“And we give them a little natural history along the way,” she added.
It also goes along with one of the things she loves about her job — “the chance to be outdoors sometime during the day.
“That’s definitely appealing for anyone in my field,” Ziemann said. “And this is a great way for naturalists to share our appreciation for the outdoors and for the Adirondacks.”
An easy walk through the woods will lead canoeing groups to the shores of the Raquette River; there, near an oxbow in the river, the vessels are waiting. On the day I visited the Wild Center, the river was unusually high due to the recent rainfall. However, the current was mild, and the skies above were clear and sunny. It was an ideal day for the distinctively Adirondack style of boating.
The canoe slid smoothly through the sun-dappled waters. The bright yellow blossoms of water lilies dotted the scene.
Nearby, a red-winged blackbird was calling. It flew off, passing quite close to the canoe, so that the band of yellow near the scarlet of its wings was clearly visible.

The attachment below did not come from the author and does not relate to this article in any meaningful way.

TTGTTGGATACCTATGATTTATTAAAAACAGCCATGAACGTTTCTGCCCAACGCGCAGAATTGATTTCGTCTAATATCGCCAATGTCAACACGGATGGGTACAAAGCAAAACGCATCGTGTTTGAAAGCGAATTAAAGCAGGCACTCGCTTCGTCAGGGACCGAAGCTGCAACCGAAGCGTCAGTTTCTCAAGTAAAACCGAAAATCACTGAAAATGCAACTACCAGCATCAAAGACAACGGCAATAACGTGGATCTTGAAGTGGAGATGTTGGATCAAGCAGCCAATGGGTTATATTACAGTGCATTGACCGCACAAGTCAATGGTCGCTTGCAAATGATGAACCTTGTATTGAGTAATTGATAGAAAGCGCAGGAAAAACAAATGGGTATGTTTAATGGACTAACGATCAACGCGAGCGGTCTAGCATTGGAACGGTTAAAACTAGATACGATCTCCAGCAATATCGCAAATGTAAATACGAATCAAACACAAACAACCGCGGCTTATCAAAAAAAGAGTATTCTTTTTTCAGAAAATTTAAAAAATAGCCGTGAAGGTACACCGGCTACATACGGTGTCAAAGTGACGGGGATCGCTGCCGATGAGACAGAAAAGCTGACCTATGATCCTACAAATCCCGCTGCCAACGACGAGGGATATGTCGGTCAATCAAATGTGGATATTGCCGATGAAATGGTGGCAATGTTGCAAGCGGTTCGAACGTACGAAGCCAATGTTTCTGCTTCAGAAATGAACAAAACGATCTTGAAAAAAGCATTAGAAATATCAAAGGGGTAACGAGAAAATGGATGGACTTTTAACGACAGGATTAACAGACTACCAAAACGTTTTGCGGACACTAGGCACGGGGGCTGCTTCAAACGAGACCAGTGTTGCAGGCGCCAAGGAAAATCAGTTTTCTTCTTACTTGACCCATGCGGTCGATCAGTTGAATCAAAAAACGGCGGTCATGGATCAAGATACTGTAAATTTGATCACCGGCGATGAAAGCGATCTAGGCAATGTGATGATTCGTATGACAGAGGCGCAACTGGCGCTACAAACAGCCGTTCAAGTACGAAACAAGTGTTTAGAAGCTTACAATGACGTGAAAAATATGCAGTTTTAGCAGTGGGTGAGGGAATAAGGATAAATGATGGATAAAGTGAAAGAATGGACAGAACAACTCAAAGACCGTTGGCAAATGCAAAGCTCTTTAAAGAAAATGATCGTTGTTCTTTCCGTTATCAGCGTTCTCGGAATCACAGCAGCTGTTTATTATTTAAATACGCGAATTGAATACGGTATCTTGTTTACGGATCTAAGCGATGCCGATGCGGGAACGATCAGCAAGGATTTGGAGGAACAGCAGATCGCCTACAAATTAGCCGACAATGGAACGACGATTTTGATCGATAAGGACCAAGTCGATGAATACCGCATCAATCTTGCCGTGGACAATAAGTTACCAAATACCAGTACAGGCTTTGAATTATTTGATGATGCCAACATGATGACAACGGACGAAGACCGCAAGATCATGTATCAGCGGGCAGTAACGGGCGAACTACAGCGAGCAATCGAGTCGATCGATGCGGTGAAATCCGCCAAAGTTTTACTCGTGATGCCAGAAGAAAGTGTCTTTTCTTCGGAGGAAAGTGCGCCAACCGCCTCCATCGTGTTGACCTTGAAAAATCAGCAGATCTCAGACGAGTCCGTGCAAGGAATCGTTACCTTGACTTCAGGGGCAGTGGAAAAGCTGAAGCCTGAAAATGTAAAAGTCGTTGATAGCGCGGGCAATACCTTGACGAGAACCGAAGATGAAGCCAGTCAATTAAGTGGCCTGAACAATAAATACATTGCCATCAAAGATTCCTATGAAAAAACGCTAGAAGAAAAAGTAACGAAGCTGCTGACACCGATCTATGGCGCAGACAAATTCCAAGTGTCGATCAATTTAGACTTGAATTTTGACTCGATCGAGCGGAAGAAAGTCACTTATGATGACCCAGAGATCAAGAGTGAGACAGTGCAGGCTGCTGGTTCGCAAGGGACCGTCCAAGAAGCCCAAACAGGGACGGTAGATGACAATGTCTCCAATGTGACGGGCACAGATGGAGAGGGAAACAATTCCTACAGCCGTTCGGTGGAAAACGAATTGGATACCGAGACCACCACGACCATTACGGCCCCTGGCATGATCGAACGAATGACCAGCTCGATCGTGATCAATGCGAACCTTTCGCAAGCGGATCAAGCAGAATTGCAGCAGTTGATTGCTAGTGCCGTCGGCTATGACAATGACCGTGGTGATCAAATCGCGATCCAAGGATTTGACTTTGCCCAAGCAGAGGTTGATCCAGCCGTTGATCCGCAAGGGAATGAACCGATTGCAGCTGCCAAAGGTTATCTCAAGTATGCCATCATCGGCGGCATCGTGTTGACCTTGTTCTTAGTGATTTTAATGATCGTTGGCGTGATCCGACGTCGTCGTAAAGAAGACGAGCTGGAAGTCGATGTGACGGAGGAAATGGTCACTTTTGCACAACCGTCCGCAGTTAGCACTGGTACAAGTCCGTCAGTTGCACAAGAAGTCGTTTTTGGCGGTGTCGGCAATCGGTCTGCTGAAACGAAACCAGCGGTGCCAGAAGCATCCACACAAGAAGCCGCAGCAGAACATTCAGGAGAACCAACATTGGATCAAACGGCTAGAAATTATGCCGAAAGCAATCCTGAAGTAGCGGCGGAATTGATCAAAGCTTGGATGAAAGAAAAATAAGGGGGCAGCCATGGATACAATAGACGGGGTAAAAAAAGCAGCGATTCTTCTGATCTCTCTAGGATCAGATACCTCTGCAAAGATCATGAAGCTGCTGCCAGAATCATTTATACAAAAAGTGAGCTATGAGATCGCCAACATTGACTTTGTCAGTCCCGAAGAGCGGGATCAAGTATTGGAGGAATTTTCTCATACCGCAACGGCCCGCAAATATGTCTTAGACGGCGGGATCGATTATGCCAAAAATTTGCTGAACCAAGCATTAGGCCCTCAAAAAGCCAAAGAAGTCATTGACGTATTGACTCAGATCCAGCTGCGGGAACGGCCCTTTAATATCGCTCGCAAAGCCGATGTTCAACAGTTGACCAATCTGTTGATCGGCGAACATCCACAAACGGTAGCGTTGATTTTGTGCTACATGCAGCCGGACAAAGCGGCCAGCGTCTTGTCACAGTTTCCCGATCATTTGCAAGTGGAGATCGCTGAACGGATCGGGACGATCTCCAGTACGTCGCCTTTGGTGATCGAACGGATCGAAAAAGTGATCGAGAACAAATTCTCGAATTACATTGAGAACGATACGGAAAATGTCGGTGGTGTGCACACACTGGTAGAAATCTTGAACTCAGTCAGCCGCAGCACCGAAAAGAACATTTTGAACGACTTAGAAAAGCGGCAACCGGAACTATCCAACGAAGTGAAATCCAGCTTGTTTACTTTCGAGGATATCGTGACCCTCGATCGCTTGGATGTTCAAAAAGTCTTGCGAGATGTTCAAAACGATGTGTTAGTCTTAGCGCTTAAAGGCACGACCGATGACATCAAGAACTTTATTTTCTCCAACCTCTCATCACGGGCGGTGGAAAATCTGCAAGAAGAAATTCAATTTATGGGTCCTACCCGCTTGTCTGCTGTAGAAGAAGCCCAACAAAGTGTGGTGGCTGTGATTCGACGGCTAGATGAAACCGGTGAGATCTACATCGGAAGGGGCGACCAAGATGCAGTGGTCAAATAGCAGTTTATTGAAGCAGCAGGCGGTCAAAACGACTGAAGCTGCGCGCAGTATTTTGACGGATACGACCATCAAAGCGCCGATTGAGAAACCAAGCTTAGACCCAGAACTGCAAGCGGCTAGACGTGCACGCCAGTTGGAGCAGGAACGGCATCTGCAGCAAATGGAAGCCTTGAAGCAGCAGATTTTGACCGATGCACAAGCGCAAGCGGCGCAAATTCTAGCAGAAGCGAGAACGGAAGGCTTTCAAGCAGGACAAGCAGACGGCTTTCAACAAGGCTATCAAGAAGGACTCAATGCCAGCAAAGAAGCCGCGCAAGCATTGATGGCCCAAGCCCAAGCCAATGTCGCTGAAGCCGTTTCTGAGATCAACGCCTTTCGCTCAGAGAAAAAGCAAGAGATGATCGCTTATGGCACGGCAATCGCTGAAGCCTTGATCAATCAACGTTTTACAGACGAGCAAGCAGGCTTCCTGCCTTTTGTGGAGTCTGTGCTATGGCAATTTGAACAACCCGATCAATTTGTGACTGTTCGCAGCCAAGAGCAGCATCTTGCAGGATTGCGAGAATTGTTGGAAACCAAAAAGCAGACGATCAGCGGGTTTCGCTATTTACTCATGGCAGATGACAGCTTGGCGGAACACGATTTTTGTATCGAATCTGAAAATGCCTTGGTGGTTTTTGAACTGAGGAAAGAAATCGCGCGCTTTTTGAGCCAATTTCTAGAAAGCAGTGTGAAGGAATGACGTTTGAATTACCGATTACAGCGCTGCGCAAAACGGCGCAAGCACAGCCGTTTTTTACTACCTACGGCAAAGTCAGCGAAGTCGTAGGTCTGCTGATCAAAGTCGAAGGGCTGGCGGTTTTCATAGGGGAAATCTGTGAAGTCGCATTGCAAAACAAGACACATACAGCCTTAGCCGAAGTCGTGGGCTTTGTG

Returning from the canoe trip, I met David Gross, the curator, who is in charge of caring for the Wild Center’s 500-plus creatures of 60 different species.
The center boasts an eco-friendly design, which has earned it a LEED (Leadership in Energy and Environmental Design) Award, Silver Distinction, Gross said. One of the buildings features a sloped roof where one side is covered with solar panels and the other side is topped with soil and plants. The soil serves as an insulator, helping to keep the area warmer in the winter and cooler in the summer. Both sides of the roof are “demonstrations,” as Gross put it, explaining his hope that some of the center’s methods will be adopted elsewhere.